Security Protection: Top Concern for Mobile Payments

enterprise-data-security-protectionThe Federal Reserve Board estimates that 87 percent of all American adults own a cell phone and 71 percent of those phones are Internet-enabled smartphones. The convenience of mobile access to the Internet means that more users are going to start shopping through their phones, and the numbers show that the trend is increasing. In 2012, smartphone users who used their phones for online banking was at 29 percent, which grew to 33 percent in 2013 and then to 39 percent in 2014. It is time that consumers took their mobile computing security seriously.

mobile_hackingPaying For Products Online Is Going Mobile

In 2014, smartphone users who used their phones to make mobile payments for products or services was at 28 percent. Of these payments, 68 percent were to pay recurring monthly bills. The number of smartphone users who make point-of-sale purchases with their smartphones each year has remained steady at around 40 percent. But as mobile payment options become more popular, that number will start to rise.

The Problems with Paying Through Your Mobile Phone

Smartphone users often believe that using their phone is safer for paying bills, bank transfers and buying products rather than a computer. The truth is that your smartphone uses the same Internet as your desktop, and you have to be vigilant to keep your information safe.

When you pay a utility bill or buy a product through your smartphone, you are exposing your bank and vendor information to anyone who may be trying to tap into your connection to steal your data. While smartphones may be convenient to pay bills and buy products online, you still need to protect yourself from people who are on the lookout to steal personal identities and financial information.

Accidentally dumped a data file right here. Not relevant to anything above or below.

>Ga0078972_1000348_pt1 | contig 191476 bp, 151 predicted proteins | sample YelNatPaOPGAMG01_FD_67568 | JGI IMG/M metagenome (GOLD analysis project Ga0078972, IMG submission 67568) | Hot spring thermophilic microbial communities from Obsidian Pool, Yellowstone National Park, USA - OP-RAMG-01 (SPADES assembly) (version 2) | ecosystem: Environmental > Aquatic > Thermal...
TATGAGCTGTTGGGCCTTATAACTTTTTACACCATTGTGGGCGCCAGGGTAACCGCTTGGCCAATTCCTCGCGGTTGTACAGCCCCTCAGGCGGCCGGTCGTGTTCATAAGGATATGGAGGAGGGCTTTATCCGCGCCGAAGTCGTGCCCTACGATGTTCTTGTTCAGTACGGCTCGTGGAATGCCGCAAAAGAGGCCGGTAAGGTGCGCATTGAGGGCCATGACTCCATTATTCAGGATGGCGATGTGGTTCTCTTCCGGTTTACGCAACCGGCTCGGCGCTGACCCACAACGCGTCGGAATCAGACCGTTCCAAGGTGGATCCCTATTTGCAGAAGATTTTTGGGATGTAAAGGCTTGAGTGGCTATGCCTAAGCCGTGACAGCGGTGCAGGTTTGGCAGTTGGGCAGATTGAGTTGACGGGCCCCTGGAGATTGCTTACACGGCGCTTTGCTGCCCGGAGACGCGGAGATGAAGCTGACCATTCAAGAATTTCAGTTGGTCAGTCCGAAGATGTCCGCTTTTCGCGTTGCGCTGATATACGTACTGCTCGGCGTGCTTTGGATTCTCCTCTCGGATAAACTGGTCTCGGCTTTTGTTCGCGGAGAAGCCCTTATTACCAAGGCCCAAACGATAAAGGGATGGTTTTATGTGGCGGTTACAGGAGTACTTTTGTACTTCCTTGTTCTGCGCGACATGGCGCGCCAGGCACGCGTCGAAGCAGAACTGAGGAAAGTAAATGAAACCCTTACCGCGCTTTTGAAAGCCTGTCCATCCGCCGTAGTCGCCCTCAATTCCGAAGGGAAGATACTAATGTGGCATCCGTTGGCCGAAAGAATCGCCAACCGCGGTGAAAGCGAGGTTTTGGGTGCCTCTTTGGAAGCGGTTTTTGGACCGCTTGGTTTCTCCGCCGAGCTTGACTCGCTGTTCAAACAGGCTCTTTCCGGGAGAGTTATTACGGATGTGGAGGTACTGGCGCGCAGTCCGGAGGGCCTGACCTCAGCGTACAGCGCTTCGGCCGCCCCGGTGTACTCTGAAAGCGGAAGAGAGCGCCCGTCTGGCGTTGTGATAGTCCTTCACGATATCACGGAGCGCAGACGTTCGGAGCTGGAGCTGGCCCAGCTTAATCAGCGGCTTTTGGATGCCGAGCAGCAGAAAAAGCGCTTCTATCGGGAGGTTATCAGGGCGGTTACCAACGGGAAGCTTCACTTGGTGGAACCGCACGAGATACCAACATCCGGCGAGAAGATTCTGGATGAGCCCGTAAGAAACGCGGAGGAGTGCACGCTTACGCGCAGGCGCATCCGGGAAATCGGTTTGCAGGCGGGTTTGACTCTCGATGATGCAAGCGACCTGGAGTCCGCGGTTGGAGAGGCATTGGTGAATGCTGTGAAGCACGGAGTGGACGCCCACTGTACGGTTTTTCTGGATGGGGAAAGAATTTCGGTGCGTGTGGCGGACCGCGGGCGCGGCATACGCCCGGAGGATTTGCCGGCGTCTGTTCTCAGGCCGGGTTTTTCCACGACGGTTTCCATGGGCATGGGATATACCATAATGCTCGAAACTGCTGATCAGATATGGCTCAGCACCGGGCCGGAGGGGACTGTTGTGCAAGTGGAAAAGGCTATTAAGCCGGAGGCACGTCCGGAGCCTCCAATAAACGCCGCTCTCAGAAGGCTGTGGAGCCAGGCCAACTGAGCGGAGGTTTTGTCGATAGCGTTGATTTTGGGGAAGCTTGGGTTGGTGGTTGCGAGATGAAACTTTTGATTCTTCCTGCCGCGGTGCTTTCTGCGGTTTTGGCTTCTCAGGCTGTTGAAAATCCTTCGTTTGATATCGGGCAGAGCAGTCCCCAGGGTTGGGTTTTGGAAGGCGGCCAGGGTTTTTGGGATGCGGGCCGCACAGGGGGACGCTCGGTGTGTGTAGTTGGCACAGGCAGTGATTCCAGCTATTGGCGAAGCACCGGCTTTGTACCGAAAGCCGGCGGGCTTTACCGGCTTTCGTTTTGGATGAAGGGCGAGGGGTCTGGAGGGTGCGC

phone-securityProtect Yourself When Using Your Smartphone

According to Bank of America, securing your smartphone screen with a strong password makes it difficult for criminals to get into your phone when connected to the Internet. Some banks and online vendors offer the ability to log into your accounts without having to expose your personal information. You should consider starting accounts with these types of business websites.

U.S. News and World Report recommends turning off the option on your phone that automatically connects to the closest cellular or WiFi Internet connection to prevent connecting to unsecured networks. You should also change your passwords frequently for all of your accounts to prevent criminals from becoming familiar with your accounts.

As more people start using their mobile phones to pay bills and buy products, the need to protect your phone is essential. Global IT offers a full computer security package with mobile phone protection services to keep your smartphone protected from criminals. The package protects against harmful malware and viruses, and covers multiple devices from your mobile phone to your computer or tablet.